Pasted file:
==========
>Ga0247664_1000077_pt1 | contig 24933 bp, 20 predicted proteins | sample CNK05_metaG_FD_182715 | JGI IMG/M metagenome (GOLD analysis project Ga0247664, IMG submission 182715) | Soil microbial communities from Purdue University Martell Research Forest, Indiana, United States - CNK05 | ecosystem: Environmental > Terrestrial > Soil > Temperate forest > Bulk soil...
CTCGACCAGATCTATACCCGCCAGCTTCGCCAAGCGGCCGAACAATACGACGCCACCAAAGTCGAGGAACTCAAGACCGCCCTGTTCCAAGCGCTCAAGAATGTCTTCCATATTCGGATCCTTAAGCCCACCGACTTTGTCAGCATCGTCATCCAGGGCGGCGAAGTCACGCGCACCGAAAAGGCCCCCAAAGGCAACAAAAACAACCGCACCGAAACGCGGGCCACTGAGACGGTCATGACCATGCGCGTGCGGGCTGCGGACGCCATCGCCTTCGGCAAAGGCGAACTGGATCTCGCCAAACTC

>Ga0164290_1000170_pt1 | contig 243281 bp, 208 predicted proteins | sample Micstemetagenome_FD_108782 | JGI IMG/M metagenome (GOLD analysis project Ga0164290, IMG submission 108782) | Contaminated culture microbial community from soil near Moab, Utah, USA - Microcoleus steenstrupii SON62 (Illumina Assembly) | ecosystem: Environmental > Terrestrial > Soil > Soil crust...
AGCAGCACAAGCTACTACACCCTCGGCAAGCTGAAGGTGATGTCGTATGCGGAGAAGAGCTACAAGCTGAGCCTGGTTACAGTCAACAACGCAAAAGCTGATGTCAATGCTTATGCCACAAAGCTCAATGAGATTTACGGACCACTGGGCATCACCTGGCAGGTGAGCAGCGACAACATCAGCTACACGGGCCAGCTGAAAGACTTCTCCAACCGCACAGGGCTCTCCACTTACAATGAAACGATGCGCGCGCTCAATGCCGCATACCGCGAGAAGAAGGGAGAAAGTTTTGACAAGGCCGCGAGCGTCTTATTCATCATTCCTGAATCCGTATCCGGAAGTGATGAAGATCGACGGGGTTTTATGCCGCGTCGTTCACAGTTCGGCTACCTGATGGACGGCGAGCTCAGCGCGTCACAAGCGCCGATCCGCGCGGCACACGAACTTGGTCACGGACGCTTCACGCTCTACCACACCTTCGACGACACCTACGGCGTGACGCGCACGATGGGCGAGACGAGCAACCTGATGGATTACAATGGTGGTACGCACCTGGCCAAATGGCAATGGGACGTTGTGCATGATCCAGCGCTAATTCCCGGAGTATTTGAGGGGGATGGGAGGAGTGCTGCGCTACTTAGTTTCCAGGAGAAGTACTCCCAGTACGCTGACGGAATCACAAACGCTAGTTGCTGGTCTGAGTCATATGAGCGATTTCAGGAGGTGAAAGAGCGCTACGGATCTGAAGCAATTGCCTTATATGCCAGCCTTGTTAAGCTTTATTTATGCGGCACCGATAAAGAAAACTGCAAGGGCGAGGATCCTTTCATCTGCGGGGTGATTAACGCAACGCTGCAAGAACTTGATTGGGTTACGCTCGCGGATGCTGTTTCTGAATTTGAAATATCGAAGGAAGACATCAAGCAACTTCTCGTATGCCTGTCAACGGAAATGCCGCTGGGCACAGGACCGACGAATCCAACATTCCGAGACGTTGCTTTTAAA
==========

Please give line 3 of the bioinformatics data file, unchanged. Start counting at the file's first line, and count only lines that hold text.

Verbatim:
>Ga0164290_1000170_pt1 | contig 243281 bp, 208 predicted proteins | sample Micstemetagenome_FD_108782 | JGI IMG/M metagenome (GOLD analysis project Ga0164290, IMG submission 108782) | Contaminated culture microbial community from soil near Moab, Utah, USA - Microcoleus steenstrupii SON62 (Illumina Assembly) | ecosystem: Environmental > Terrestrial > Soil > Soil crust...